I think the spreadsheet is great, and the estimated ph calculations based on the malt bill is a excellent tool, one would be ignorant to think it wld be 100% accurate, but it's superb for giving me an idea of the ph it would be and the ballpark figure of salt additions I would need.
If only everyone understood that!
 

DSmith

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On the topic of the EZ Water spreadsheet. Lactic acid additions seem to be applied to the mash volume only. Is this this way to do it for batch sparging?

I plan on making up all the water at once (keeping the final concentrations the same for mash and sparge water), but adding the lactic acid to the entire mash + sparge water doesn't seem to be what the consistent with the math within the spreadsheet...
 

remilard

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On the topic of the EZ Water spreadsheet. Lactic acid additions seem to be applied to the mash volume only. Is this this way to do it for batch sparging?

I plan on making up all the water at once (keeping the final concentrations the same for mash and sparge water), but adding the lactic acid to the entire mash + sparge water doesn't seem to be what the consistent with the math within the spreadsheet...
The spreadsheet models mash pH, and sparge water composition does not affect mash pH. As such, it makes perfect sense that the spreadsheet does not contemplate sparge water adjustment. That said, if you need to add acid to your mash water it would be prudent to add it to sparge water as well.
 

mabrungard

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On the topic of the EZ Water spreadsheet. Lactic acid additions seem to be applied to the mash volume only. Is this this way to do it for batch sparging?

I plan on making up all the water at once (keeping the final concentrations the same for mash and sparge water), but adding the lactic acid to the entire mash + sparge water doesn't seem to be what the consistent with the math within the spreadsheet...
The requirements for mash water and sparge water are not always the same. Sparge water should always have low alkalinity, mash water does not always have to have low alkalinity. EZ Water is properly focused on mash water adjustments.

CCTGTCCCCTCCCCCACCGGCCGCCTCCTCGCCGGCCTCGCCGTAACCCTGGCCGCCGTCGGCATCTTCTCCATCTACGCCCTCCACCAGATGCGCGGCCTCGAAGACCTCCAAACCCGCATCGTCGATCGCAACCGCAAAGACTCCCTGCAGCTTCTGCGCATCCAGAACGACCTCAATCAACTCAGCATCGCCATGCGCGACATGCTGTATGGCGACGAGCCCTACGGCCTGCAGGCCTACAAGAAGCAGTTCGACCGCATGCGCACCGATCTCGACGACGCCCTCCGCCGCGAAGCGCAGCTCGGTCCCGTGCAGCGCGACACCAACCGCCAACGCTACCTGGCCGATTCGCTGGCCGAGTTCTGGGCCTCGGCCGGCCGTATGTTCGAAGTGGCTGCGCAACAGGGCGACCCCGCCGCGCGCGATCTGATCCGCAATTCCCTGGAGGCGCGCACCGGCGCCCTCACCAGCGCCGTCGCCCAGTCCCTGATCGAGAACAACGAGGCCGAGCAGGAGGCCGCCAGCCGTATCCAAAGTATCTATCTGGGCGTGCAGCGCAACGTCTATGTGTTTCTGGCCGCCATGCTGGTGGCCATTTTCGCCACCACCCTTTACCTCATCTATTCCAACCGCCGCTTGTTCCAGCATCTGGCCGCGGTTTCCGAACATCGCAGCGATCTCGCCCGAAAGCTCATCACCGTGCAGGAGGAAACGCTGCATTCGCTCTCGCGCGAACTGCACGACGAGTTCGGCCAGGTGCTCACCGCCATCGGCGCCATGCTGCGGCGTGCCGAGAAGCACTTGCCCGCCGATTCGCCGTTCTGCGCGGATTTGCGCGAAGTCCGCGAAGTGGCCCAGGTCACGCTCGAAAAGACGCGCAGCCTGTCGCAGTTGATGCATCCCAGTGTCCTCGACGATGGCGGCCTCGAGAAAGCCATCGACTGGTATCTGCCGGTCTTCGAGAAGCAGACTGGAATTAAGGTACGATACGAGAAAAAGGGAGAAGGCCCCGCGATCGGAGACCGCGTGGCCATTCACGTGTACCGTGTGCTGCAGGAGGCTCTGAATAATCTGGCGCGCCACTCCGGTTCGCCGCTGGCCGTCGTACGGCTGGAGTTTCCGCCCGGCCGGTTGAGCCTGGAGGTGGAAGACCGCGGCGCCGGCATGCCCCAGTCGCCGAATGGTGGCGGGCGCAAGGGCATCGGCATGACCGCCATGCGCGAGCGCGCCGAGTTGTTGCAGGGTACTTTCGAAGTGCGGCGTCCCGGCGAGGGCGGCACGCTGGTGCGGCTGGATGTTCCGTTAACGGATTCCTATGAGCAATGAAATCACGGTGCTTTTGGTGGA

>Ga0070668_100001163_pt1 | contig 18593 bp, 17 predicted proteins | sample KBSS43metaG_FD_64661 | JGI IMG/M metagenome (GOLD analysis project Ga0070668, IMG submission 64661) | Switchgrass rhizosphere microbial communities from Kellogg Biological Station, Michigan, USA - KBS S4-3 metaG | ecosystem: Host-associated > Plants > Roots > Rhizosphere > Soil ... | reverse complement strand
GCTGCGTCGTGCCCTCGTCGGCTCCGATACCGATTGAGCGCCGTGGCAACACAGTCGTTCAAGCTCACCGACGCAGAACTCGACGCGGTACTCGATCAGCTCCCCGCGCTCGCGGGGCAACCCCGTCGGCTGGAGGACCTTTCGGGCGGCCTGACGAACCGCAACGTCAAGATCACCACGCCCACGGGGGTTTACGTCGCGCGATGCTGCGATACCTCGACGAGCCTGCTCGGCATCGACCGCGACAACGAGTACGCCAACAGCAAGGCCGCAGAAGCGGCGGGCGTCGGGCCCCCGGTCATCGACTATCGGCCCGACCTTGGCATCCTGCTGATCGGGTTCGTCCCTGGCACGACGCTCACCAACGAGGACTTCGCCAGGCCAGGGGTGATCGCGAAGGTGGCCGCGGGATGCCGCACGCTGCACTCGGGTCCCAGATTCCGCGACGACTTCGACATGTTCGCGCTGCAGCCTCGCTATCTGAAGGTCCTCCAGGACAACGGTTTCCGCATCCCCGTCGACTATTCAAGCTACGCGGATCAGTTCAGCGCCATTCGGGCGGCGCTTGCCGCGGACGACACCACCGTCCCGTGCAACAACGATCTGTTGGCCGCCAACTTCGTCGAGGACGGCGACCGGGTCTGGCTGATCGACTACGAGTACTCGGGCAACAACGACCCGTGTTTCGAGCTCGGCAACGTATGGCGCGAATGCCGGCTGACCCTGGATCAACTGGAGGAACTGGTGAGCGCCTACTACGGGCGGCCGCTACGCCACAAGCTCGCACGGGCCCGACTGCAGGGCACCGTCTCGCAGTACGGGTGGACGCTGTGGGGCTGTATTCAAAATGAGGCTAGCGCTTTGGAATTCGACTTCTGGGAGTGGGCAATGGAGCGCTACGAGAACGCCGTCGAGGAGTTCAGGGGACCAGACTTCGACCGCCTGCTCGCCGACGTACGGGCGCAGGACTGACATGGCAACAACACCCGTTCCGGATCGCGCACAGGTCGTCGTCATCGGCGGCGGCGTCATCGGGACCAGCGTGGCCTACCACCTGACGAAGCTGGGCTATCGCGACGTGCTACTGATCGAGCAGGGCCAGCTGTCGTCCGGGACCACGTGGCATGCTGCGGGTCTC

deanocamino

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for those of you that use the ez calculator. According to palmers nomograph my water is best used for something around 10 srm. In making a stout I was thinking of using the nomograph to figure out what additions I need to make to get my "base" water profile to the appropriate levels for the given style.

Then enter that base into the "base water section" in the calculator and make addjust ments with additions from there.

Does this not make sence or do you think it is overkill????
 

ajdelange

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Unless dramatic changes have been made to that spreadsheet plugging in stout color will result in a calculated RA which is absurdly high. Implementing such an RA will result in a mash pH that is way too high with the result that the beer will be dull, flat, lifeless. If your water is decent you should be able to make a stout with it without treatment unless you use inordinate amounts of black/roast/crystal malt. It is therefore best that mash pH be checked with a pH meter at dough-in.

There is a correlation between beer color and the RA of the water with which it is made. There is a correlation between the performance of the DJIA and the length of girls' skirts. I wouldn't invest based on fashion and I wouldn't set brewing water parameters based on color.
 

Glot

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I have a very basic question I could not find the answer to. As grains etc alter pH, how does the calculator know what the initial water pH was?
 

ajdelange

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It doesn't and, to an almost unbelievable extent it doesn't need to. The object is to model the proton deficit of the water and most of the information about that is contained in the alkalinity number alone. For precise work the water pH does need to be considered but for the approximate/empirical models used in most spreadsheets the alkalinity alone suffices.